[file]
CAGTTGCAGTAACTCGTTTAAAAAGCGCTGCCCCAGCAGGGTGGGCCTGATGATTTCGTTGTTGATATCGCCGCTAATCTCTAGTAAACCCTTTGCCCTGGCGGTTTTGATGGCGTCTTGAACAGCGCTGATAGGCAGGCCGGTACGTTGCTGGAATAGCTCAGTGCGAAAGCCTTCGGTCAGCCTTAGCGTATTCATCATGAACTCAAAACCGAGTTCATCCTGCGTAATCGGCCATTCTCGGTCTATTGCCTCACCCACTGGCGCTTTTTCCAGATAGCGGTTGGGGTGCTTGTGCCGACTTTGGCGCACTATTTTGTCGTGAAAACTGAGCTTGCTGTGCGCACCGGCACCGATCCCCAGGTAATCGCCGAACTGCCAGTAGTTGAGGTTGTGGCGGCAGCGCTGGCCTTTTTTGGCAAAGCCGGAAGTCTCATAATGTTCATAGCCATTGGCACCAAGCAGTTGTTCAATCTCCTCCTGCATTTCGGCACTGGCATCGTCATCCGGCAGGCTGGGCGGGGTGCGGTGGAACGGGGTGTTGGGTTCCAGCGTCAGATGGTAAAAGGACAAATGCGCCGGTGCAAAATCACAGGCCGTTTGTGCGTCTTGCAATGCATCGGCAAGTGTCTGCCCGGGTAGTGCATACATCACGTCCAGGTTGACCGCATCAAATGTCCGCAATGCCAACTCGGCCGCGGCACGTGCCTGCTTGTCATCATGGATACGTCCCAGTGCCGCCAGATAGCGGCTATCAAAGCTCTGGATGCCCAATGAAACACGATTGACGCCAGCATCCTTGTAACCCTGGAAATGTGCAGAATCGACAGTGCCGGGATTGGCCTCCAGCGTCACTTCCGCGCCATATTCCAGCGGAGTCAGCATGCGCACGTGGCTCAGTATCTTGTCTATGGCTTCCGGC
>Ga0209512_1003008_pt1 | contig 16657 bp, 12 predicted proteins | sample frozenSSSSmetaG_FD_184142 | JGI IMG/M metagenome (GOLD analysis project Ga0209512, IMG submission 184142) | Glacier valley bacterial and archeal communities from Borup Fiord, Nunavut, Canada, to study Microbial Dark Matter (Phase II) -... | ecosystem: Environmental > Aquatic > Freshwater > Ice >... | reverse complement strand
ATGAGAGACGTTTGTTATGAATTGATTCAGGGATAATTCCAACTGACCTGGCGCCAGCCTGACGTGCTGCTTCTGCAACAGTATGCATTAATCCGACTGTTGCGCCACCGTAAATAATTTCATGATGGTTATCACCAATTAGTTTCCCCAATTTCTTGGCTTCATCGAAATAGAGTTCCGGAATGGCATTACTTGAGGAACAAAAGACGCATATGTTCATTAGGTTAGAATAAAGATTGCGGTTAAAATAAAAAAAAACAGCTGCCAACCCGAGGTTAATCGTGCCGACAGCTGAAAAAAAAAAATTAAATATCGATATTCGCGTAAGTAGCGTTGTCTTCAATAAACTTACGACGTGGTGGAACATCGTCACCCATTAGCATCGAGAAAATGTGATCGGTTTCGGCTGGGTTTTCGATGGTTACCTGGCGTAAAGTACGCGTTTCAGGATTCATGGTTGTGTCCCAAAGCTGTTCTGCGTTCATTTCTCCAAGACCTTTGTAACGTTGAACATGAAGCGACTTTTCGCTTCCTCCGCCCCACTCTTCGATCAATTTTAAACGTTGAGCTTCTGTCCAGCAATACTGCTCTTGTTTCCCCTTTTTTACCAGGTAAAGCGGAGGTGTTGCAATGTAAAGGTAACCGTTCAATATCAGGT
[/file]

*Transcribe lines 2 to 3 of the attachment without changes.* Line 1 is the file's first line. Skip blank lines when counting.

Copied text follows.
>Ga0209512_1003008_pt1 | contig 16657 bp, 12 predicted proteins | sample frozenSSSSmetaG_FD_184142 | JGI IMG/M metagenome (GOLD analysis project Ga0209512, IMG submission 184142) | Glacier valley bacterial and archeal communities from Borup Fiord, Nunavut, Canada, to study Microbial Dark Matter (Phase II) -... | ecosystem: Environmental > Aquatic > Freshwater > Ice >... | reverse complement strand
ATGAGAGACGTTTGTTATGAATTGATTCAGGGATAATTCCAACTGACCTGGCGCCAGCCTGACGTGCTGCTTCTGCAACAGTATGCATTAATCCGACTGTTGCGCCACCGTAAATAATTTCATGATGGTTATCACCAATTAGTTTCCCCAATTTCTTGGCTTCATCGAAATAGAGTTCCGGAATGGCATTACTTGAGGAACAAAAGACGCATATGTTCATTAGGTTAGAATAAAGATTGCGGTTAAAATAAAAAAAAACAGCTGCCAACCCGAGGTTAATCGTGCCGACAGCTGAAAAAAAAAAATTAAATATCGATATTCGCGTAAGTAGCGTTGTCTTCAATAAACTTACGACGTGGTGGAACATCGTCACCCATTAGCATCGAGAAAATGTGATCGGTTTCGGCTGGGTTTTCGATGGTTACCTGGCGTAAAGTACGCGTTTCAGGATTCATGGTTGTGTCCCAAAGCTGTTCTGCGTTCATTTCTCCAAGACCTTTGTAACGTTGAACATGAAGCGACTTTTCGCTTCCTCCGCCCCACTCTTCGATCAATTTTAAACGTTGAGCTTCTGTCCAGCAATACTGCTCTTGTTTCCCCTTTTTTACCAGGTAAAGCGGAGGTGTTGCAATGTAAAGGTAACCGTTCAATATCAGGT